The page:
How to compete in AI

This is another key finding of the report: huge models, large companies, and massive training costs dominate the hottest area of AI today: NLP (Natural Language Processing). Based on variables released by Google et. al., research has estimated the cost of training NLP models at about $1 per 1000 parameters.

That means that a model such as OpenAI’s GPT3, which has been hailed as the latest and greatest achievement in AI, could have cost tens of millions to train. Experts suggest the likely budget was $10 million. That clearly shows that not everyone can aspire to produce something like GPT3. The question is: Is there another way? Benaich and Hogarth think so and have an example to showcase.

PolyAI is a London-based company active in voice assistants. They produced and open-sourced a conversational AI model (technically, a pre-trained contextual re-ranker based on transformers) that outperforms Google’s BERT model in conversational applications. PolyAI’s model not only performs much better than Google’s, but it required a fraction of the parameters to train, meaning also a fraction of the cost.


PolyAI managed to produce a machine learning language models that performs better than Google in a specific domain, at a fraction of the complexity and cost.

The obvious question is: How did PolyAI do it? This could be an inspiration for others, too. Benaich noted that the task of detecting intent and understanding what somebody on the phone is trying to accomplish by calling is solved in a much better way by treating this problem as what is called a contextual re-ranking problem:

“That is, given a kind of menu of potential options that a caller is trying to possibly accomplish based on our understanding of that domain, we can design a more appropriate model that can better learn customer intent from data than just trying to take a general purpose model — in this case BERT.

BERT can do OK in various conversational applications, but just doesn’t have kind of engineering guardrails or engineering nuances that can make it robust in a real world domain. To get models to work in production, you actually have to do more engineering than you have to do research. And almost by definition, engineering is not interesting to the majority of researchers.”


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Si tu empresa recibe una exorbitante cantidad de mensajes por día, necesitas

Hace poco hablaba con un amigo cercano que tiene una clínica, donde en promedio se realizan más de 800 cirugías por mes, mi amigo preocupado me comentaba que más de 6000 clientes aproximadamente escriben solicitando información pero que no llegaban a atenderlos a todos, y era tanto el colapso en su sistema de atención que muchas veces el 50% de los clientes al parecer no quedaban  satisfechos con las respuestas brindadas por parte de su equipo de servicio al cliente. Él se preguntaba, ¿Qué debo hacer?, ¿Cuántas personas tendría que contratar para dar respuesta a la misma pregunta de casi todos los usuarios? ¿Tal vez 4 o 7 personas? Solo para responder la misma pregunta una y otra vez.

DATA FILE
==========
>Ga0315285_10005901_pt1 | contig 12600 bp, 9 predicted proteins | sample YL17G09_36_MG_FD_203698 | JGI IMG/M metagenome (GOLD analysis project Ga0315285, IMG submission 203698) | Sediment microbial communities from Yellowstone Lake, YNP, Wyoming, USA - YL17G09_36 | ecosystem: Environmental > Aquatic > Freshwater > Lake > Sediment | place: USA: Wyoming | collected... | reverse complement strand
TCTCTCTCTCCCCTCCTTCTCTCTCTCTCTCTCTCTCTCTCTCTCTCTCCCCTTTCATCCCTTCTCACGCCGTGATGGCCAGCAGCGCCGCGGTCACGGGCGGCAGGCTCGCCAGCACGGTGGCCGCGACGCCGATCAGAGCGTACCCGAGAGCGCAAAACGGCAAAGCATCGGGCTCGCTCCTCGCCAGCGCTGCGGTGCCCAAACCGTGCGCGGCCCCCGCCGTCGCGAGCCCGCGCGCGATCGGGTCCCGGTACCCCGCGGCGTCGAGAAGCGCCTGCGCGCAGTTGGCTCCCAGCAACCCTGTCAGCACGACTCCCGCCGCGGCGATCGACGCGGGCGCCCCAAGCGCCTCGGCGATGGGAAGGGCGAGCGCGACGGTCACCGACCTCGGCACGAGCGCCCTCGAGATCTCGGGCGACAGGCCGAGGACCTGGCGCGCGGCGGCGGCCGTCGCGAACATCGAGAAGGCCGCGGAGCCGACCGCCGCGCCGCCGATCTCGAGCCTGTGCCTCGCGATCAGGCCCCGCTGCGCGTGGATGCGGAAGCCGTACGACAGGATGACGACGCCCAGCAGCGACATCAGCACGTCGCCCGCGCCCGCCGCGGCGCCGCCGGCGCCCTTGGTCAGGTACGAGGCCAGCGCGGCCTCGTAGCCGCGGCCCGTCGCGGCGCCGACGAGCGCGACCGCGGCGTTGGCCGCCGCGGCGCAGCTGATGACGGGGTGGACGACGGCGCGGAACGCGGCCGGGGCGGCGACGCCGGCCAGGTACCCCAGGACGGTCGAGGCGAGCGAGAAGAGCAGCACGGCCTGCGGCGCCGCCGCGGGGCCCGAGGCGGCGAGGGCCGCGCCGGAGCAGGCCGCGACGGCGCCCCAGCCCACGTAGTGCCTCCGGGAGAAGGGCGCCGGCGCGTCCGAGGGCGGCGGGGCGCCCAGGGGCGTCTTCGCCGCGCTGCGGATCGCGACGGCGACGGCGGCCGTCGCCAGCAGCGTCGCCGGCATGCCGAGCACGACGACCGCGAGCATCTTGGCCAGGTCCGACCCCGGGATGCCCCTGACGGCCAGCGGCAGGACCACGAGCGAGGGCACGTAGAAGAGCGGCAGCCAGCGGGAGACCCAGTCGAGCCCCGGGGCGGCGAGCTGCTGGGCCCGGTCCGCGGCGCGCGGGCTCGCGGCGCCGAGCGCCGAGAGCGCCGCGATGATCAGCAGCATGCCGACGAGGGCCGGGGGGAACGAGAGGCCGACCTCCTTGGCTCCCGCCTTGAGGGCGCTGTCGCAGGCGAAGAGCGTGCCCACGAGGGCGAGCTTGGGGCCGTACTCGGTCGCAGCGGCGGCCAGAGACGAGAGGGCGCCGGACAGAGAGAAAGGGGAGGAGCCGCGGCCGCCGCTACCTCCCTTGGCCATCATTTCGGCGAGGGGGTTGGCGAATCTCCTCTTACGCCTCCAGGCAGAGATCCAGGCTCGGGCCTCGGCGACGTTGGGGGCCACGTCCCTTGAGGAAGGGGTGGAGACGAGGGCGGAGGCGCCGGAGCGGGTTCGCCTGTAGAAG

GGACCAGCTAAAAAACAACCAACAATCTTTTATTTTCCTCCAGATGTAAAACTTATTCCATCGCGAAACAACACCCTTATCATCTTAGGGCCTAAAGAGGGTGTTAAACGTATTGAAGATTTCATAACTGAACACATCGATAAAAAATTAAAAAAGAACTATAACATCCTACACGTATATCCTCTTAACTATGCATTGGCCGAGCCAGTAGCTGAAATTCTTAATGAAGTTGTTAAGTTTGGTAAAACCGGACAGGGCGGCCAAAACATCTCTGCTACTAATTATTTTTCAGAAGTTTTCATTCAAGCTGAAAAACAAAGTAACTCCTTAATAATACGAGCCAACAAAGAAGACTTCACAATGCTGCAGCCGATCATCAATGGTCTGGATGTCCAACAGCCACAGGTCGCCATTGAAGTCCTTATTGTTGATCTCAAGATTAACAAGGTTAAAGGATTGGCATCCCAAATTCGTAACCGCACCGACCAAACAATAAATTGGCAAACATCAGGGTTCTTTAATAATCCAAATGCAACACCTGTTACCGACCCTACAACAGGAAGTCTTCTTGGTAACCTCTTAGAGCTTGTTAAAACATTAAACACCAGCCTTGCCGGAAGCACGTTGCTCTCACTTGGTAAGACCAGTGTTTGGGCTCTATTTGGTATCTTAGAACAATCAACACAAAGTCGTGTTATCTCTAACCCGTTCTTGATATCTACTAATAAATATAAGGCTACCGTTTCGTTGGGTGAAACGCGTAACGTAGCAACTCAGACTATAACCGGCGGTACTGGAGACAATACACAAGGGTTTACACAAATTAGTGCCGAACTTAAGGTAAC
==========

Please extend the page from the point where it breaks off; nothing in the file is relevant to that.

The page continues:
Adicional a eso se encuentro con una gran cantidad de información de potenciales clientes que su equipo de trabajo no tenia manera de controlar, ya que tendrían que dedicar horas y horas a revisar cada mensaje de cada celular Â¿Cómo hacer que tu empresa sea más productiva cuando se tiene más de 5000 mensajes por responder? En este artículo te ayudaremos a descubrirlo.

El mundo tecnológico avanza cada vez más rápido y las empresas siempre siguen a los clientes hacia nuevas plataformas. Actualmente podría decirse que no hay una plataforma más grande y prominente que WhatsApp en lo que se refiere a contacto con clientes. El elegante estilo y el diseño lo han convertido en un éxito para casi todos los grupos demográficos, independientemente de su edad, género, ubicación o idioma.

Desde su creación, WhatsApp ha revolucionado la forma en que nos comunicamos. Desde entonces se han creado muchas aplicaciones de chat, pero ninguna con el mismo éxito o alcance de usuarios de WhatsApp

No es de extrañar que el mundo empresarial haya estado ansioso por atraer a los clientes con un medio global, fácil de usar y muy productivo.

Cuando anunciaron que llegaba la solución WhatsApp Business API el mundo empresarial lo celebro, ya que esta nueva versión de la plataforma traería todo el potencial de aprovechar las comunicaciones omnicanal, respaldar el auge del comercio conversacional y brindar personalización a las conversaciones con los clientes. Proveedores de soluciones tecnológicas de todo el mundo se volcaron a usar esta herramienta que ayuda a todas las empresas a posicionarse frente a su cliente